The opinions expressed in this article are the writer’s own and do not reflect the views of Her Campus.
When Euphoria first premiered in 2019, many aspects of the show were celebrated for its intricacy, realness, and madness. Including the unique soundtrack written and produced by Labyrinth. Though Labyrinth had been celebrated for his musical genius years before Euphoria premiered, his popularity skyrocketed after its premiere. It even won him an Emmy for Outstanding Music and Lyrics.
Due to the nature of the show Labyrinth had his work cut out for him. Not only did he have to produce music that embodied the trippy and psychedelic vibes of the show, but he had to create it in a way that it could be put over scenes of drug use, teenage experiences, sex, and more. Not exactly easy topics to shoot or write music for. Lucky for Sam Levinson, the creator of Euphoria, Labyrinth considers himself to be “an artist who’s a bit of a what you would call a schizophrenic creative. I like to work with classical scores along with hip-hop stuff, along with indie guitar music, so I think that’s what I like about the style” (vanityfair.com). Their immediate connection with each other musically and personally allowed for a soundtrack that pushed the previous sound scores limits and ventured in new directions.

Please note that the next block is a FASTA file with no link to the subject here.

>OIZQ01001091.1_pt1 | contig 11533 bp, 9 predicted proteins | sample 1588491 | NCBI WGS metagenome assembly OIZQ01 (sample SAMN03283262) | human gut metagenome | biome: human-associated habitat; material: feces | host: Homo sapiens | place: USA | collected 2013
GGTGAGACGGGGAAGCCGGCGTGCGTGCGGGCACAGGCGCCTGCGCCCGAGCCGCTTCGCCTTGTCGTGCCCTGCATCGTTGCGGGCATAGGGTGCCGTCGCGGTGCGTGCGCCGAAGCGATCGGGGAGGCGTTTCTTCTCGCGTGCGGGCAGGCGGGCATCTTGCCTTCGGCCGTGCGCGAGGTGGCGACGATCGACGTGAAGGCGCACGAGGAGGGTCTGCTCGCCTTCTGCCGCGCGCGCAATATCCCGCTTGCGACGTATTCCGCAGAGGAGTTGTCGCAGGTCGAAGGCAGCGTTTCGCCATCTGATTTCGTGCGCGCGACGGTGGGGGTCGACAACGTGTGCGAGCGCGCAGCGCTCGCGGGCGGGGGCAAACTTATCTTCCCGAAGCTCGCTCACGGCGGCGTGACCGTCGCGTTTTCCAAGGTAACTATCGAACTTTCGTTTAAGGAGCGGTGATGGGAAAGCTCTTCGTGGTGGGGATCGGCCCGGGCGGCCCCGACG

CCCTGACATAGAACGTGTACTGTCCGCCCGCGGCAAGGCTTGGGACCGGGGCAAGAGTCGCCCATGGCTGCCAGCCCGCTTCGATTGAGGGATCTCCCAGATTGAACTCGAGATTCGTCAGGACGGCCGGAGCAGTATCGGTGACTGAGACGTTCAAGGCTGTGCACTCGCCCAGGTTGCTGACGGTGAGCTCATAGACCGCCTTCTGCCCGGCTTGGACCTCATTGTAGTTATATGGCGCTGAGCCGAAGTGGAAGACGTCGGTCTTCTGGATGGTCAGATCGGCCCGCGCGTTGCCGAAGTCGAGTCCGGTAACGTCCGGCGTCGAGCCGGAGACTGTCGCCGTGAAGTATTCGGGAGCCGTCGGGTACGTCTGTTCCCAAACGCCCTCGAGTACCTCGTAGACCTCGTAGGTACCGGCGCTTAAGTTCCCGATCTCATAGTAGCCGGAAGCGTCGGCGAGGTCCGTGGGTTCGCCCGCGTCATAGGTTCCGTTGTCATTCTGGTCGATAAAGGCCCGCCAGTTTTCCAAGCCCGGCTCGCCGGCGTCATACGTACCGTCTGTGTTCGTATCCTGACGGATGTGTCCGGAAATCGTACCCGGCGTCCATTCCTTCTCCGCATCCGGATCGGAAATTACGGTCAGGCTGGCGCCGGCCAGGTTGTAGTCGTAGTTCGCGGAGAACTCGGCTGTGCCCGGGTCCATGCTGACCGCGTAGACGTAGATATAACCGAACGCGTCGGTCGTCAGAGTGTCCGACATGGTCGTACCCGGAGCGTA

He contributes his success with the soundtrack to the combination of the show’s characters and his own memories of his teenage years, which inspired many aspects of the songs.
There is one quote, in particular, from a Rolling Stone article that, in my opinion, perfectly sums up Labyrinth’s motivations for writing Euphoria’s soundtrack along with his inspiration.
“Labrinth went on to describe the overall feel he was going for in Euphoria’s music, a show in which the lighting, cinematography, acting, makeup, and score all come together in a way that is completely hypnotizing.
‘I want it to feel almost mystical ’cause it does feel like that when you’re a teenager,’ he explained. ‘Your whole existence is invested into this bubble that you’re in, and the bubble is so important.’
The juxtaposition of all of those hormone-induced feelings needed to be present” (RollingStone).
What do you think of the Euphoria soundtrack?